great obligations you owe him; and I am persuaded that the queen
our mother will be of the same opinion."

The queen confirmed what her son had spoken, and addressing
herself to Gulnare, said, "I am glad to hear you are pleased; and
I have nothing to add to what your brother has said. I should
have been the first to condemn you, had you not expressed all the
gratitude you owe to a monarch. that loves you so passionately."

As the king of Persia had been extremely concerned under the
apprehension of losing his beloved queen, so now he was
transported with joy at her resolution never to forsake him; and
having no room to doubt of her love after so open a declaration,
he resolved to evince his gratitude in every possible way.

While the king was indulging incredible pleasure, Queen Gulnare
clapped her hands, and immediately some of her slaves entered,
whom she had ordered to bring in a collation: as soon as it was
served up, she invited the queen her mother, the king her
brother, and her cousins to partake. They began to reflect that
they were in the palace of a mighty king, who had never seen or
heard of them, and that it would be rudeness to eat at his table
without him. This reflection raised a blush in their faces, and
in their emotion, their eyes glowing like fire, they breathed
flames at their mouths and nostrils.

This unexpected sight put the king of Persia, who was totally
ignorant of the cause of it, into a dreadful consternation. Queen
Gulnare, suspecting this, and understanding the intention of her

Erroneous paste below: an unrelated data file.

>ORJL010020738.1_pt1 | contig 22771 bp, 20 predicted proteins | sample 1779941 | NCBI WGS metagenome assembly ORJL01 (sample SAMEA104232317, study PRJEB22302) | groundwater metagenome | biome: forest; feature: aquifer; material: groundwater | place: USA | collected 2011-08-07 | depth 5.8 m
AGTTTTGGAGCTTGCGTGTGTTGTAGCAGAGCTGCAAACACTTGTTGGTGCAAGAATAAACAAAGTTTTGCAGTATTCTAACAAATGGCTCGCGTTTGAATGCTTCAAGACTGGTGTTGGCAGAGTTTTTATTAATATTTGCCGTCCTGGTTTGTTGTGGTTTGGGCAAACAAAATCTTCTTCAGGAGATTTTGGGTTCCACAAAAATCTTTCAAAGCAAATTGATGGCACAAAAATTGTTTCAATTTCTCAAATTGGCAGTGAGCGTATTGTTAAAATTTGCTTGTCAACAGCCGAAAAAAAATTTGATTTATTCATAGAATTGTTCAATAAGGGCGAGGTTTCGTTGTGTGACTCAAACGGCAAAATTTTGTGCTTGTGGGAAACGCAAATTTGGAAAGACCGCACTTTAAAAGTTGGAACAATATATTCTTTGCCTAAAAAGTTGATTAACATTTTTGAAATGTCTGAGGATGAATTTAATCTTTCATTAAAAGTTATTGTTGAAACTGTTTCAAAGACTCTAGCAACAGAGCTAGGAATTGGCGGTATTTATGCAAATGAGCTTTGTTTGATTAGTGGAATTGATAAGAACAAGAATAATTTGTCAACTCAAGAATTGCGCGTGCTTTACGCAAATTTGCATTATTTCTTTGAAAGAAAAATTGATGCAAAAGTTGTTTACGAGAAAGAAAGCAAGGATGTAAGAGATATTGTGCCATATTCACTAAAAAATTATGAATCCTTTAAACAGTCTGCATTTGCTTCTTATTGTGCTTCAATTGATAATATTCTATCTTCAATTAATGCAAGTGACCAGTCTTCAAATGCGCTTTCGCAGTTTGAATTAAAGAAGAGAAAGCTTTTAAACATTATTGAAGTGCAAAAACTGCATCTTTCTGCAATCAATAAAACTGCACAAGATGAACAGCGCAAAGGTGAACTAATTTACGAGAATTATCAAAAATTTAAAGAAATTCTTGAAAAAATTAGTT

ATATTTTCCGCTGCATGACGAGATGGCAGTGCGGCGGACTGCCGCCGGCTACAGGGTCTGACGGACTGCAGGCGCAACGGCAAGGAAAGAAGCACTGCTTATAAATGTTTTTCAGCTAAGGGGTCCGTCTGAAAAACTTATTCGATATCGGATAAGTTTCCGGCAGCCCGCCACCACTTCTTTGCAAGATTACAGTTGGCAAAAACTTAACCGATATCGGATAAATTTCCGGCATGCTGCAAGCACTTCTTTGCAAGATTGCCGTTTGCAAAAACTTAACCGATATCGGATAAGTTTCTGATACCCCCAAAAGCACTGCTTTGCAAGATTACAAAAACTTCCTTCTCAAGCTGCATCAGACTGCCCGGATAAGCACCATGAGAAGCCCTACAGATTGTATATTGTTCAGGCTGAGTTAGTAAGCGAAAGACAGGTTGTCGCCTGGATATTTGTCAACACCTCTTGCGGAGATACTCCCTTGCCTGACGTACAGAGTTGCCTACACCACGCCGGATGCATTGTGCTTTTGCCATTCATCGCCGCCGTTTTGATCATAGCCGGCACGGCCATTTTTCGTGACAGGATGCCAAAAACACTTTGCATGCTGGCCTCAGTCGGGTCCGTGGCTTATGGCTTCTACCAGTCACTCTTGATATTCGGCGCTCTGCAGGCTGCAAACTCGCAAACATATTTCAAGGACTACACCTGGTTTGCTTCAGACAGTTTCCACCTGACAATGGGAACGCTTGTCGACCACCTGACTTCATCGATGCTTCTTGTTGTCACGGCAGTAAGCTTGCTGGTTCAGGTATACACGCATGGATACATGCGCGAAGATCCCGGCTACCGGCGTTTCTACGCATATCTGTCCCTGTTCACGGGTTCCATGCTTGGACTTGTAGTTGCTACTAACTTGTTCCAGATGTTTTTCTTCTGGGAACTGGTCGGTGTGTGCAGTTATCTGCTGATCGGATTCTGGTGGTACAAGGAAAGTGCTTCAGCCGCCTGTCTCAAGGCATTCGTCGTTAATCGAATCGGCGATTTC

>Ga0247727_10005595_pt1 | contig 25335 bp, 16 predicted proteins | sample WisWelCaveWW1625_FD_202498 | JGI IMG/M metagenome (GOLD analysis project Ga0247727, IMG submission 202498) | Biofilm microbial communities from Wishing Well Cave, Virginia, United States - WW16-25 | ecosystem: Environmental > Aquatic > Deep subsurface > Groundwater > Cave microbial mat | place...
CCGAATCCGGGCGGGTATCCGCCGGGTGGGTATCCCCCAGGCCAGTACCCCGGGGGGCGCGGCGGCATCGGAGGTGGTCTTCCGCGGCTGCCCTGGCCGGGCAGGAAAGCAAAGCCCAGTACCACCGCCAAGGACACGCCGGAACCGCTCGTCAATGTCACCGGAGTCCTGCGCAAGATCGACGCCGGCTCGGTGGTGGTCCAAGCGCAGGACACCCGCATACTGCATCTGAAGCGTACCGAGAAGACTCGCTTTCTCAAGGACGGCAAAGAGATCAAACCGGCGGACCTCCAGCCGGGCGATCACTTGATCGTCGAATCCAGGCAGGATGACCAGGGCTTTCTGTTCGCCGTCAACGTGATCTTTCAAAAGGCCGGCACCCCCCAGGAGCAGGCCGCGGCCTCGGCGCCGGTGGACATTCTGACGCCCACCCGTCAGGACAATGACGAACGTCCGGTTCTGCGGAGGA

relations, rose from her seat, and told them she would be back in
a moment. She went directly to the closet, and by her presence
recovered the king of Persia from his surprise; "Sir," said she,
"I doubt not but that your majesty is well pleased with the
acknowledgment I have made of the many favours for which I am
indebted to you. I might have complied with the wishes of my
relations, and gone back with them into their dominions; but I am
not capable of such ingratitude, for which I should have been the
first to condemn myself." "Ah! my queen,"cried the king of
Persia, "speak no more of your obligations to me; you have none;
I am under so many to you, that I shall never be able to repay
them. I never thought it possible you could have loved me so
tenderly as you do, and as you have made appear to me in the most
endearing manner." "Ah! sir," replied Gulnare "could I do less? I
fear I have not done enough, considering all the honours that
your majesty has heaped upon me; and it is impossible for me to
remain insensible of your love, after so many convincing proofs
as you have given me."

"But, sir," continued Gulnare, "let us drop this subject, and
give me leave to assure you of the sincere friendship the queen
my mother and the king my brother are pleased to honour you with;
they earnestly desire to see you, and tell you so themselves: I
intended to have had some conversation with them by ordering a
banquet for them, before I introduced them to your majesty; but
they are impatient to pay their respects to you; and therefore I
beseech your majesty to be pleased to honour them with your

"Madam," said the king of Persia, "I should be glad to salute
persons who have the honour to be so nearly related to you, but I
am afraid of the flames they breathe at their mouths and
nostrils." "Sir," replied the queen laughing, "you need not in
the least fear those flames, which are nothing but a sign of